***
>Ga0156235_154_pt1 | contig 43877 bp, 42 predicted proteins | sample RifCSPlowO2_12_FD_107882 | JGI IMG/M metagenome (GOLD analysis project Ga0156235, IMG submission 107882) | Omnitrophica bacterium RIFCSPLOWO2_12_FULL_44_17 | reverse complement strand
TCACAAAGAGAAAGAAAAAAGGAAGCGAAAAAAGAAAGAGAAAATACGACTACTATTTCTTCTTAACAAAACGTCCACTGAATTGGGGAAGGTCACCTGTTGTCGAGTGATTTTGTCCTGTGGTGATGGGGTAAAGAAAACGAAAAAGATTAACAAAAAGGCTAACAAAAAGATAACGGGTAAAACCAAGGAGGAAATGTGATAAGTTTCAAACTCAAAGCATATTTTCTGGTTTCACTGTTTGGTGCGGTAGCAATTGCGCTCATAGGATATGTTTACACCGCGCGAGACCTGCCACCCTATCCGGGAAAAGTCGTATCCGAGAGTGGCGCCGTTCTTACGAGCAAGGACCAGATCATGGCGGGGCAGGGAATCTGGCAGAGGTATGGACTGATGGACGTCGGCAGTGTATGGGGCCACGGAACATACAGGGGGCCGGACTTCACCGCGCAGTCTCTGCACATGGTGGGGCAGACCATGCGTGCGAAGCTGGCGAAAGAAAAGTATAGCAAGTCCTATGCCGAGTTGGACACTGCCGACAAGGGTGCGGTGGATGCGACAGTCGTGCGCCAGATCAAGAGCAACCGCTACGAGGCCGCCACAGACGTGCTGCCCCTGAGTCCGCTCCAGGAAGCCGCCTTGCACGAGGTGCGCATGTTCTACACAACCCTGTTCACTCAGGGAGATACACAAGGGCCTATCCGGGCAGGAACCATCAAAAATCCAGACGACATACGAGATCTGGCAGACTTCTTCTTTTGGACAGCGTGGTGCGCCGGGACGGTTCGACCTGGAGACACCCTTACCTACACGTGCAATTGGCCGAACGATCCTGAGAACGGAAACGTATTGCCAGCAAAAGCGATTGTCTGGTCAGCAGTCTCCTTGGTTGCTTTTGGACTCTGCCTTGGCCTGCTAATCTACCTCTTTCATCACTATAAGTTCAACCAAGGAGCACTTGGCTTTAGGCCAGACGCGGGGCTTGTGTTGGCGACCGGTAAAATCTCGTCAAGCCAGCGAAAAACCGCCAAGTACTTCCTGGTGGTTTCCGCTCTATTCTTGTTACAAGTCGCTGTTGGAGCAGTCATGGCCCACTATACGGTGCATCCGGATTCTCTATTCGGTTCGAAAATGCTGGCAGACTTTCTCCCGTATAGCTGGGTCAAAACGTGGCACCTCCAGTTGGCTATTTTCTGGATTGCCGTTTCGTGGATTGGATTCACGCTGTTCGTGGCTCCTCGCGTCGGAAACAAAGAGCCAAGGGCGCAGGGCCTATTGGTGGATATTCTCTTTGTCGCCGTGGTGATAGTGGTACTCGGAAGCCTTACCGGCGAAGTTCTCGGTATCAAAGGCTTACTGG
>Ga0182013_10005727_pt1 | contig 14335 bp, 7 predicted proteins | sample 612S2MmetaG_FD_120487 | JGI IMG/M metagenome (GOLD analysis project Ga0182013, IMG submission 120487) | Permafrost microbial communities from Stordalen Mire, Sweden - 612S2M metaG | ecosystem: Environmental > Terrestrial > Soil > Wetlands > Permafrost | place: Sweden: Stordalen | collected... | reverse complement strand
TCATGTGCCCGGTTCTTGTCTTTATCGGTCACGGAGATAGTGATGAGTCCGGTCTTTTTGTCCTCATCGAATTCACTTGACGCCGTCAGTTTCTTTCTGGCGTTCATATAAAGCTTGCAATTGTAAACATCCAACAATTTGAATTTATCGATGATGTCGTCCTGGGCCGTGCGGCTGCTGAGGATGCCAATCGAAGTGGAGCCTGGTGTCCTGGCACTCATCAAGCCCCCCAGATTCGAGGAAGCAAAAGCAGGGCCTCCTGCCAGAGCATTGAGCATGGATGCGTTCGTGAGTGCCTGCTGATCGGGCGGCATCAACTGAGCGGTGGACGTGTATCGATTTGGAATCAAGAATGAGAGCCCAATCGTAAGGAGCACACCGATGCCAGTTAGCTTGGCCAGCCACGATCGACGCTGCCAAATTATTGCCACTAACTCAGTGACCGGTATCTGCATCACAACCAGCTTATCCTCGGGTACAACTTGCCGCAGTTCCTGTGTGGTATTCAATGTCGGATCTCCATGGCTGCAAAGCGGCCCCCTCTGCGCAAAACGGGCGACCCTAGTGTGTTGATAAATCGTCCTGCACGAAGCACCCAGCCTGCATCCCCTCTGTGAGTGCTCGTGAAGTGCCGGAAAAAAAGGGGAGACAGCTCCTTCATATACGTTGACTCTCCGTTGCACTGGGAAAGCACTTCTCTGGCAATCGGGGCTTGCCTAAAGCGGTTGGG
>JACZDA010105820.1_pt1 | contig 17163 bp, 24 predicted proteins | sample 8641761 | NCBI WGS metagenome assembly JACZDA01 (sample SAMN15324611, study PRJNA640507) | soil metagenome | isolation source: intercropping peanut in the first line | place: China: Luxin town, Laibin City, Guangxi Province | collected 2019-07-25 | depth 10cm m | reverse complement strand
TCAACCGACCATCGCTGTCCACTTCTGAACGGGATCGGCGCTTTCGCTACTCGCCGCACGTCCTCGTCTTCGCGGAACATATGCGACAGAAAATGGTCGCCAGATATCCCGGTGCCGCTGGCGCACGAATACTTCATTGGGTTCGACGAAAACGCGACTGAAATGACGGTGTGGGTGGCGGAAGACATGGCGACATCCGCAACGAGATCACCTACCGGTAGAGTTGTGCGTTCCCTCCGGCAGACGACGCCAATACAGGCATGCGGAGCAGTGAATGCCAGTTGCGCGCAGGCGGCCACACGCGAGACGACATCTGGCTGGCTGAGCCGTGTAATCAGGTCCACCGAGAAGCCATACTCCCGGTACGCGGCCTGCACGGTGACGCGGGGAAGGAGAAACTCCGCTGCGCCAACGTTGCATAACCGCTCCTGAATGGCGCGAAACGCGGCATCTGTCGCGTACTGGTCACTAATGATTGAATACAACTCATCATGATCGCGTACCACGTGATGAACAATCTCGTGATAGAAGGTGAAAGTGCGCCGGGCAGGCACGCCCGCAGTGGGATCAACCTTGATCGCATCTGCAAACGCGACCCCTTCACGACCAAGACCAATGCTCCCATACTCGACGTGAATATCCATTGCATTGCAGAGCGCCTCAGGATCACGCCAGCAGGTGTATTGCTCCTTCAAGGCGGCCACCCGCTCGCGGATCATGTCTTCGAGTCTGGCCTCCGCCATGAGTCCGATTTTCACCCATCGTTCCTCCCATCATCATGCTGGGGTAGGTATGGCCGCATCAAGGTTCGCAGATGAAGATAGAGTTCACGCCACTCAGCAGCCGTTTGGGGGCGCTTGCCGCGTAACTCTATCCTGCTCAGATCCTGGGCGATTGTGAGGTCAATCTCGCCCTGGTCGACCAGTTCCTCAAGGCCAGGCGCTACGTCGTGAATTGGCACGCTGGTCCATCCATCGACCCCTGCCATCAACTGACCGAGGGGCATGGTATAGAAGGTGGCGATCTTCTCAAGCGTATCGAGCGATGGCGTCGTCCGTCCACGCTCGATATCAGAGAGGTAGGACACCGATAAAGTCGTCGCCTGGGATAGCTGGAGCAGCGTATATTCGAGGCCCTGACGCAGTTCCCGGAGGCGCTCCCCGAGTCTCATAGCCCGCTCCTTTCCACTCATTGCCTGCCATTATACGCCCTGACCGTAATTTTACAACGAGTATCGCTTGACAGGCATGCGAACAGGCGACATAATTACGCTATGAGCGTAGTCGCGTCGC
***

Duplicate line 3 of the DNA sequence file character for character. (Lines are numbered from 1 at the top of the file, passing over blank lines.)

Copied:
>Ga0182013_10005727_pt1 | contig 14335 bp, 7 predicted proteins | sample 612S2MmetaG_FD_120487 | JGI IMG/M metagenome (GOLD analysis project Ga0182013, IMG submission 120487) | Permafrost microbial communities from Stordalen Mire, Sweden - 612S2M metaG | ecosystem: Environmental > Terrestrial > Soil > Wetlands > Permafrost | place: Sweden: Stordalen | collected... | reverse complement strand